London-based Australian writer Rita Kalnejais’ inter-species Romeo and Juliet is one of the most eccentric and beguiling coming-of-age stories you will ever encounter.
Sebastian (Basti to his parents) is 14. He’s small for his age, bullied at school and his mum is in care after a mental breakdown. His dad Simon is non-too efficient when it comes to the basics of parenting.
Basti has got it into his head that a homemade fox stole will be the thing to cheer his mum up. So he sets a trap.
Into it scampers Rdeca, the youngest of three fox kits out on their first unaccompanied night-time expedition.
Maglite and butterknife in hand, Basti is determined to do the horrible deed but his resolve melts in a minute. YouTube tutorials on how to skin a fox don’t mention what to do when it starts talking to you.
What follows is a joyfully heated portrayal of first love, the irreversible changes it brings about, and the obstacles placed in its way.
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Staged on a green hillock from which an armchair emerges like some ancient artefact (a very effective Ella Butler design), Lee Lewis’ ebullient and vividly performed production is charming, physically dynamic and emotionally dense.
Lewis’ casting choices are spot-on, led by a wide-eyed and lithe Sarah Meacham as Rdeca and Bardiya McKinnon as Basti. The development of their relationship, to the point where these giddy teens can’t hands and paws off each other is truthfully played and because of that, nothing that transpires between Rdeca and Basti feels in any way ‘unnatural’ – not even when they’re caught making out.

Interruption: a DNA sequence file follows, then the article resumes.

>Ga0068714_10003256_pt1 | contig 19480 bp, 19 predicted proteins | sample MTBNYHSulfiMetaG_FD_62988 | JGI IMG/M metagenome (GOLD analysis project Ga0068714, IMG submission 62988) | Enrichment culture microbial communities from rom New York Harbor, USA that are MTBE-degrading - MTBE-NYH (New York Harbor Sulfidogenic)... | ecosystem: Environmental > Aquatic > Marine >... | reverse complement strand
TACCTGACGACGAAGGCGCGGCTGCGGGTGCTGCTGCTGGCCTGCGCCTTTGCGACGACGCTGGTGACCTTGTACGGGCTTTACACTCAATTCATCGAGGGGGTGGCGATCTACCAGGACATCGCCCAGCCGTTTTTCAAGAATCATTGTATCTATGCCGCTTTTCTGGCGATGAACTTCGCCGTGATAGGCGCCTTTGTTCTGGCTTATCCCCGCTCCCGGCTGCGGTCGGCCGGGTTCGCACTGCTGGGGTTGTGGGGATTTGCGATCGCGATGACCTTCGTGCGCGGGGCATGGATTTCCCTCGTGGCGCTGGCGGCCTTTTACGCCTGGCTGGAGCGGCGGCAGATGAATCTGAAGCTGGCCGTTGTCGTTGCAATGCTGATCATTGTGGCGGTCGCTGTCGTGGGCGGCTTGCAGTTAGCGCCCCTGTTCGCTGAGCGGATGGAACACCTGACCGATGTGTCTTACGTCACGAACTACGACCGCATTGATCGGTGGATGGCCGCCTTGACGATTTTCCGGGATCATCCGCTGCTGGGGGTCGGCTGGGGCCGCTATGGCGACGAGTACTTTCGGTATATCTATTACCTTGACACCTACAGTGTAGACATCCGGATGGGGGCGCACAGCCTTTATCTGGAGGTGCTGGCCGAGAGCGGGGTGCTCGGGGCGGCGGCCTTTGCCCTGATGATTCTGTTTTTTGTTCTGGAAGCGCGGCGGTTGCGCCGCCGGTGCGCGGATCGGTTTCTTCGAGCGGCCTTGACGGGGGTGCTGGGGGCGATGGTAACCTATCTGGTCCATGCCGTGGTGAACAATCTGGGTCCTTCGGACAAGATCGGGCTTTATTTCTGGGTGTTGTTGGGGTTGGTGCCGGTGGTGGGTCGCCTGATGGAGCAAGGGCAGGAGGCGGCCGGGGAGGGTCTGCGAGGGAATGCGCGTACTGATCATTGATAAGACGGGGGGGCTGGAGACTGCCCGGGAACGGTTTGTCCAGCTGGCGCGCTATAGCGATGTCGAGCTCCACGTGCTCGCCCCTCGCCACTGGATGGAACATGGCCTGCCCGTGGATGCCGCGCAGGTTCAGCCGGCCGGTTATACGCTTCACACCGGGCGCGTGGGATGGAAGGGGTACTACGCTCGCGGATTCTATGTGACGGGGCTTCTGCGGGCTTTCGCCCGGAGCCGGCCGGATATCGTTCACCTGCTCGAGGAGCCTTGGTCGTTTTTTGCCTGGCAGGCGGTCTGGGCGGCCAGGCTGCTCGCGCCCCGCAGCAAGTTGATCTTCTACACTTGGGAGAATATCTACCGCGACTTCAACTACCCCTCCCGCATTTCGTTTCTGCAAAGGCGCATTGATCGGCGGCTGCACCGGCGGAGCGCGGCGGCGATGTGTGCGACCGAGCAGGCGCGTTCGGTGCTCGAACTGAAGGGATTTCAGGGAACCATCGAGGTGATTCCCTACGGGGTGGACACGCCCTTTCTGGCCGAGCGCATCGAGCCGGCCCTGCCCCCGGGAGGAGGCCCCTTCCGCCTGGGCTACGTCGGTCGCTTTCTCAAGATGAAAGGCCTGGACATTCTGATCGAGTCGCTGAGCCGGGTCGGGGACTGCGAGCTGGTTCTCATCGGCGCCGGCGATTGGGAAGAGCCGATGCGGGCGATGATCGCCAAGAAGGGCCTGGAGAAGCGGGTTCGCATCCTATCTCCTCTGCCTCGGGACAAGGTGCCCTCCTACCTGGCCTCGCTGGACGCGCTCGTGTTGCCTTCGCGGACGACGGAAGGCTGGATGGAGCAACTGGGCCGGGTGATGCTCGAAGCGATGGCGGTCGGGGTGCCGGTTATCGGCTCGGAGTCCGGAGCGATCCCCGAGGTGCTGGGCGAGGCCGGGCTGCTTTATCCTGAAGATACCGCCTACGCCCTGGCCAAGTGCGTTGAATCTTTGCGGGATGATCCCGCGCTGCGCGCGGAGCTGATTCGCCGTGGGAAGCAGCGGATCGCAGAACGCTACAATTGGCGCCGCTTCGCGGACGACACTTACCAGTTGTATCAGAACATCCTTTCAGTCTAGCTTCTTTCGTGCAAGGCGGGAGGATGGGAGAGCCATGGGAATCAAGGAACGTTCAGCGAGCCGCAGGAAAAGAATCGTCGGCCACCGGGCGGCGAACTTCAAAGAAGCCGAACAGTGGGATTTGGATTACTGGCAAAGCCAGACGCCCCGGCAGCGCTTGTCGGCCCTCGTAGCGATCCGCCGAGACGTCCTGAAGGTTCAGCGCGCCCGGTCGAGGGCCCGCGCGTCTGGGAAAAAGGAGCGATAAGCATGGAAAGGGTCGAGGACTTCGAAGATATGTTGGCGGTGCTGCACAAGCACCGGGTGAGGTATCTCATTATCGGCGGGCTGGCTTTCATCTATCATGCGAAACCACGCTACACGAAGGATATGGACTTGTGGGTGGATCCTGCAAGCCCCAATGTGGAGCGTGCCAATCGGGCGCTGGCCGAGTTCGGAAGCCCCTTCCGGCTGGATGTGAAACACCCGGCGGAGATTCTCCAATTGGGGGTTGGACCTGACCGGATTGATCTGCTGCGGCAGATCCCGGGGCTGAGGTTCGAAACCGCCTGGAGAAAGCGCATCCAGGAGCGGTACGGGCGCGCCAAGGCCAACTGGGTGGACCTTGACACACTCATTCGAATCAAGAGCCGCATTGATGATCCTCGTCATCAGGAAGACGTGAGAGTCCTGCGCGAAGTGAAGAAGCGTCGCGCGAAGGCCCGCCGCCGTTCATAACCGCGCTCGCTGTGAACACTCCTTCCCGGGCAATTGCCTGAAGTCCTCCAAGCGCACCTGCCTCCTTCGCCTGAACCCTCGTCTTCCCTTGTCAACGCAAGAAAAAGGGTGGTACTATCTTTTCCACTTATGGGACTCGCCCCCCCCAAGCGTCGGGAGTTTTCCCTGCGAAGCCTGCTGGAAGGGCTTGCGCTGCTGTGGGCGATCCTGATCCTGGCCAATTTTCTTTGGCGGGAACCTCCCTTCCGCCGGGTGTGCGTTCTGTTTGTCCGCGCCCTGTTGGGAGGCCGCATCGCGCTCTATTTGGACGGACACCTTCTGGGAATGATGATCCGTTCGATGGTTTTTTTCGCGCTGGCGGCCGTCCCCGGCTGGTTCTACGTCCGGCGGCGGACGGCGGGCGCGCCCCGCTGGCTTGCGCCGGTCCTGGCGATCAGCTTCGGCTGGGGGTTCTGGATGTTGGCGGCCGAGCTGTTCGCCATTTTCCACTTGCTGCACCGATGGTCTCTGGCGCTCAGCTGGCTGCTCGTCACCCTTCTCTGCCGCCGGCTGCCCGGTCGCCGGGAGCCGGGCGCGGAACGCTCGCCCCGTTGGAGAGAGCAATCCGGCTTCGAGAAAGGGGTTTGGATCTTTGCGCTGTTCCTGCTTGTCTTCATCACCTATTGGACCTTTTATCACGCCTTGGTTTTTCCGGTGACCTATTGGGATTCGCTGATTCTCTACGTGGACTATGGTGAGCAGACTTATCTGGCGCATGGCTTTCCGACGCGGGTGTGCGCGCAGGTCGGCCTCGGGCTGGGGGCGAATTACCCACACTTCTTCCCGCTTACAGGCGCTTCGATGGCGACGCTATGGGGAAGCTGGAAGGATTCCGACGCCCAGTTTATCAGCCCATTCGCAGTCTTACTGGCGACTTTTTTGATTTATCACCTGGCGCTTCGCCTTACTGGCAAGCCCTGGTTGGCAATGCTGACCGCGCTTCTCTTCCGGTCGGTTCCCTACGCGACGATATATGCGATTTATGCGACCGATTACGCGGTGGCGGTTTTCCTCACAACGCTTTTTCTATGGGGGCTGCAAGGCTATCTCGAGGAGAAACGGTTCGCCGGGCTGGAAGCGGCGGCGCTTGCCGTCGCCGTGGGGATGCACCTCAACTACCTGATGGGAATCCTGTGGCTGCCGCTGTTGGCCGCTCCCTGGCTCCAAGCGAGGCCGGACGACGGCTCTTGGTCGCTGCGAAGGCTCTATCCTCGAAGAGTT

Rebecca Massey is both fierce and fearful as Rdeca’s recently (and horribly) widowed mother Cochineal. Matthew Whittet plays a hapless mole and is very funny as Basti’s under-employed dad, whose roving eye is captured by the party girl (the excellent Amy Hack) who lives in the flat upstairs.
Hack also plays Rdeca’s slightly older sibling Gustina, with Guy Simon doubling as fox brother Thoreau and Rovis, a bad-tempered yard dog on a long chain always spoiling for a fight.
David Bergman’s galloping score makes a big impact but in the end, it’s the depth of emotion and flashes of wildness displayed by the animal and human characters on stage that propel the show. One hundred or so minutes flash by.
Passionate and delightful, First Love is the Revolution is recommended without hesitation. Take a teenager along for the ride.